Have you ever had to write a paper and the white page (or screen, these days) just stares back at you and you think, “I don’t know if I can ever write another word. I just can’t write. I can never write a paper again.” Well… that’s similar to the feeling I was having before I wrote the music behind Boys Night. I was over-editing all the music I was writing, to the point that I was finding myself left with nothing. Everything had to be JUST RIGHT, otherwise it could not be. Eventually I thought, I’ve got to just power out a song. Even if it’s ‘bad’, even if it has the most expected of progressions and changes… I need to just prove to myself that I can write a song. I wrote the progression on my ‘ol nylon string, just klunking out powerchords, and moving from one section to the other without the usual, “Oh, maybe it should do a weird thing here, and maybe it needs a more creative chord,” etc, etc. I just did what I thought would be obvious and didn’t edit at all. When we first started playing the song live, I figured everyone would view the song in the same way… it’s sort of a fake song… not a real song… because it’s just very basic. But, I was wrong. People continue to come up to me after shows, and say that Boys Night is their favorite, or that they enjoyed it the most. At first I thought it was a little insulting… here we have all these other songs that are so intricate, so thought out, and SO CREATIVE, and everyone likes this fake songy-song better? All those years of voice lessons and music lessons, and people like the one where I’m not really singing in a real voice, and I’m just playing along on the root note?!!?! But now I think it’s kinda cool. Sometimes the formulas are formulas because they work. It’s just that I had never really followed those formulas before : )

Background behind the lyrics:

I did not write all of the lyrics to Boys Night.  I wish I could give authorship credit to everyone who said any of the statements that we satire in this song, but some of them are so common, it’s nearly public domain.

There was one precipitating event that led to the birth of Boys Night. Our good friend David Smith joined our band back in 2009, right before our CD release show for Get Out! David came off the stage after the show and one of the attendees approached him and said, “You know, I’m really glad you’ve joined the band. It makes them seem like less of a… gimmick.”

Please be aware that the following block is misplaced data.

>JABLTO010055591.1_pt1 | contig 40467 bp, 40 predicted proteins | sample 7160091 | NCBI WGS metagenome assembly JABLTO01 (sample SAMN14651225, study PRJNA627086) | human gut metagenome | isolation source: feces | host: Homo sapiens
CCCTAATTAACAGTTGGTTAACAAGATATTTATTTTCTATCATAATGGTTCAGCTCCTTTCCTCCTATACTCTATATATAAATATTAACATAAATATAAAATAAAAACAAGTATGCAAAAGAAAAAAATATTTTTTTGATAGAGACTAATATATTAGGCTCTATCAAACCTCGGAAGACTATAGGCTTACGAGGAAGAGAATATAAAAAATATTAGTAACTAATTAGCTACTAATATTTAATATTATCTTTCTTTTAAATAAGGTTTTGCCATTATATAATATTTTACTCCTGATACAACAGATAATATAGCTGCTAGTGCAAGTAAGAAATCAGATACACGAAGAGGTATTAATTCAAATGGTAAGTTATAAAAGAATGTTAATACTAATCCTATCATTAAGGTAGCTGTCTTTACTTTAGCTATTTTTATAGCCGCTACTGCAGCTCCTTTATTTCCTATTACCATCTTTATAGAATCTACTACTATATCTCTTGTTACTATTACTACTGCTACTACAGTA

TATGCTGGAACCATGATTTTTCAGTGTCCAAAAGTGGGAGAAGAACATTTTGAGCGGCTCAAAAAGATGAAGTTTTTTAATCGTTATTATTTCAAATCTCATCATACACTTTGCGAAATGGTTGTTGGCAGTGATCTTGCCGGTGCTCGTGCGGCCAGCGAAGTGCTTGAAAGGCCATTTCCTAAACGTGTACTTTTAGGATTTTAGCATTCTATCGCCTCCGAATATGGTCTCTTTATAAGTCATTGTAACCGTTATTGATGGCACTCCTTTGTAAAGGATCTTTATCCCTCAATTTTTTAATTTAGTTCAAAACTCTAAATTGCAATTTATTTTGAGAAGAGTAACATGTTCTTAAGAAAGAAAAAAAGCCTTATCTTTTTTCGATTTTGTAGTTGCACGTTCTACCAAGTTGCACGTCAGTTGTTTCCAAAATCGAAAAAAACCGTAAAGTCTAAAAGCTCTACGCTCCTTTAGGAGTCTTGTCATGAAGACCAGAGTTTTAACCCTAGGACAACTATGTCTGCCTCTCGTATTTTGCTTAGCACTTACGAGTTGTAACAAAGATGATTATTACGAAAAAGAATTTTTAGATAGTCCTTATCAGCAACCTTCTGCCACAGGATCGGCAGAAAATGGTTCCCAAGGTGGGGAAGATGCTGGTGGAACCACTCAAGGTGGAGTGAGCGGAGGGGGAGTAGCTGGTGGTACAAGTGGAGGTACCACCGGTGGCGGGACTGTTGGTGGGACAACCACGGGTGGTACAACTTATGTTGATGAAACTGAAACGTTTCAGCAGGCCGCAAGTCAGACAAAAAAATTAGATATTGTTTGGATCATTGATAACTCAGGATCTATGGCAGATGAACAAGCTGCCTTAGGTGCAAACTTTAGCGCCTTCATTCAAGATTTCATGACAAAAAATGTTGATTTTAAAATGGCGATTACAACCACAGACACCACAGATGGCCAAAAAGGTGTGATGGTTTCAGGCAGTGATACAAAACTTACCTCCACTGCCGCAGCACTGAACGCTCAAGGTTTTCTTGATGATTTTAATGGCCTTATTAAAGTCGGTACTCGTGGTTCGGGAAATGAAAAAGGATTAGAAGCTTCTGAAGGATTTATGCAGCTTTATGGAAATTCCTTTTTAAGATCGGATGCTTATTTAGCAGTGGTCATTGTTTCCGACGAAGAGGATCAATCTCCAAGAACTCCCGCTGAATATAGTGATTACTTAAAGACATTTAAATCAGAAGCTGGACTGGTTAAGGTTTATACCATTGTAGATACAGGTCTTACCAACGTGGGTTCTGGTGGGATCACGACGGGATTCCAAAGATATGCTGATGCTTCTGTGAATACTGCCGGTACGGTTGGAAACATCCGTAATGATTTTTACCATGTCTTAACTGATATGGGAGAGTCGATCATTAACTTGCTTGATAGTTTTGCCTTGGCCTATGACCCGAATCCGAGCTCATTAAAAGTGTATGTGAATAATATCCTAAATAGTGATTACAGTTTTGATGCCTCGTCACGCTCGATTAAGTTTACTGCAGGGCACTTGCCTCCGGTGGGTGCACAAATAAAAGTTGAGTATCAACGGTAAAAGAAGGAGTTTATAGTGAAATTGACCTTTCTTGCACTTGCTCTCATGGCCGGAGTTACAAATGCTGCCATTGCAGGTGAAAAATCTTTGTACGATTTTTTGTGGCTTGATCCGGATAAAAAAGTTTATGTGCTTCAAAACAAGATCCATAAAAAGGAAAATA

Oh, so because we are all women, we are somehow a joke band? Our gender makes us a gimmick?

Teresa and I sat in my backyard on a sunny day and brainstormed stories of all the ridiculous things that have been said to us, or that we’ve overheard being said about other female musicians over the years.

“People only care about that band because they have a hot chick singer. If I just wanted my band to be famous, I would get a hot girl to sing for us.”

“I’m a real musician, and I’d like to tell you that the last song you played was by far your best song.”

“So you play guitar? Yeah, we don’t really need an acoustic guitarist in this band”

“Another Perfect Crime scares me. Their songs are about hating men.”

Then there’s the little snippets about how we’re always compared to other all female bands (ALL of which we are very honored by the comparison, and I really do hope it’s true!… that’s not the point)… The first time I ever heard of anyone comparing us to a band that was not all-female was in a voice lesson with the amazing Wolf Carr (after we’d been a band for two whole years, mind you!). In the span of 1 hour he compared us to both Fugazi and Black Sabbath, and his ability to see beyond gender and to hear the SONGS forever won my respect. Plus… Fugazi? Black Sabbath?? I’ll take it!

Some of the lyrics in Boys Night are statements that were directed at us, but we turned around as if it were being said to a man, so that the true idiocy of the statement could be revealed.

You’re such a good male drummer- I can’t believe you’re in an all-boy band!

We had recently played on a bill that consisted of all female-fronted bands, and it was advertised as “Ladies in the Limelight.” I don’t have a problem with playing female centered shows, or female focused events, etc. In fact, I love it. But it brought up the thought… if we’re “Ladies in the Limelight” on Friday night, what were the other shows billed as that week? Saturday? Sunday? Monday? Tuesday? Were those all billed as “Boys Night?”

The lyrics in the chorus are a reference to the dominant male voice, and relays my frustration with the lack of awareness that I have seen from very smart people about how one-sided their art and media consumption has been in their lives. Those who don’t seek out a balanced voice will most likely hear male produced music- performed by men for men, from the male perspective. I challenge everyone to at least LOOK at your book collection, CD collection, movie collection, art collection, and your list of idols and role models. Are all of your favorite authors and directors men? Do you feel like there’s probably “enough” women onstage when you see a few here and there? At Sasquatch this year, where women were only 15% of the performers, we still had folks coming up to us and saying, “Really, only 15%? It seemed like there were a lot more than that!” See the Geena Davis video for more on why that is likely the reaction…

There will be further explanation of the rest of the song via a series of skits that act out some of the scenes from Boys Night. These will be filmed over the next few weeks, so be on the lookout! Interested in being in the skits? Contact us at:


You Have to Care/ “The Cloud”

[wolf_playlist id=”1607″]